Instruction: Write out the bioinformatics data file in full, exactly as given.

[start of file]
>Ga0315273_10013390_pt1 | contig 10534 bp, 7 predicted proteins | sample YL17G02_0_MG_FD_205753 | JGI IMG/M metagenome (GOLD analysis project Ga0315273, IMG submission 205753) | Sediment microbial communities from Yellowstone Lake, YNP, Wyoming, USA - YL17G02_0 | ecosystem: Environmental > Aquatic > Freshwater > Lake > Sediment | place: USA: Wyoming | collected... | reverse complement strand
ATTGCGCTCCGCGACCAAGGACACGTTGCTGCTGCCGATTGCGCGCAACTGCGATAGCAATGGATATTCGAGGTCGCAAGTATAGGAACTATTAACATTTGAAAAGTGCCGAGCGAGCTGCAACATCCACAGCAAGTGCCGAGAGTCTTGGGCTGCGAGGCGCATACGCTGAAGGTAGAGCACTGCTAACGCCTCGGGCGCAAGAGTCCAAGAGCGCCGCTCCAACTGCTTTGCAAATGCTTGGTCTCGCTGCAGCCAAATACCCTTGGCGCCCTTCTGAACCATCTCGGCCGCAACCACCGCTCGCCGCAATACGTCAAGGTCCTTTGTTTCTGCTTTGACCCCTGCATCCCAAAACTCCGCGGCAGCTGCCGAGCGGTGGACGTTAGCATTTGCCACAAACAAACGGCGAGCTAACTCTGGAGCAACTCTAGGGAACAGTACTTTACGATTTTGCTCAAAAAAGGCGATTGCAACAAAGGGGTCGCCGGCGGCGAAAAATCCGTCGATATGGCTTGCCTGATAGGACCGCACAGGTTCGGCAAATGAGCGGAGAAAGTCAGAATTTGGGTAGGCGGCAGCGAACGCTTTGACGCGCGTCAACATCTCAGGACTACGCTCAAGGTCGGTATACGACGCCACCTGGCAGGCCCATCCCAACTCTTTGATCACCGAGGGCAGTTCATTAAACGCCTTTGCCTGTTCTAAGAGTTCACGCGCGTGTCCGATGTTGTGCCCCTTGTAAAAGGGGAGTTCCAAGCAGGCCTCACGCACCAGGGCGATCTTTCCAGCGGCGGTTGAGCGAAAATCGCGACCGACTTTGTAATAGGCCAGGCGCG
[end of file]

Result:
>Ga0315273_10013390_pt1 | contig 10534 bp, 7 predicted proteins | sample YL17G02_0_MG_FD_205753 | JGI IMG/M metagenome (GOLD analysis project Ga0315273, IMG submission 205753) | Sediment microbial communities from Yellowstone Lake, YNP, Wyoming, USA - YL17G02_0 | ecosystem: Environmental > Aquatic > Freshwater > Lake > Sediment | place: USA: Wyoming | collected... | reverse complement strand
ATTGCGCTCCGCGACCAAGGACACGTTGCTGCTGCCGATTGCGCGCAACTGCGATAGCAATGGATATTCGAGGTCGCAAGTATAGGAACTATTAACATTTGAAAAGTGCCGAGCGAGCTGCAACATCCACAGCAAGTGCCGAGAGTCTTGGGCTGCGAGGCGCATACGCTGAAGGTAGAGCACTGCTAACGCCTCGGGCGCAAGAGTCCAAGAGCGCCGCTCCAACTGCTTTGCAAATGCTTGGTCTCGCTGCAGCCAAATACCCTTGGCGCCCTTCTGAACCATCTCGGCCGCAACCACCGCTCGCCGCAATACGTCAAGGTCCTTTGTTTCTGCTTTGACCCCTGCATCCCAAAACTCCGCGGCAGCTGCCGAGCGGTGGACGTTAGCATTTGCCACAAACAAACGGCGAGCTAACTCTGGAGCAACTCTAGGGAACAGTACTTTACGATTTTGCTCAAAAAAGGCGATTGCAACAAAGGGGTCGCCGGCGGCGAAAAATCCGTCGATATGGCTTGCCTGATAGGACCGCACAGGTTCGGCAAATGAGCGGAGAAAGTCAGAATTTGGGTAGGCGGCAGCGAACGCTTTGACGCGCGTCAACATCTCAGGACTACGCTCAAGGTCGGTATACGACGCCACCTGGCAGGCCCATCCCAACTCTTTGATCACCGAGGGCAGTTCATTAAACGCCTTTGCCTGTTCTAAGAGTTCACGCGCGTGTCCGATGTTGTGCCCCTTGTAAAAGGGGAGTTCCAAGCAGGCCTCACGCACCAGGGCGATCTTTCCAGCGGCGGTTGAGCGAAAATCGCGACCGACTTTGTAATAGGCCAGGCGCG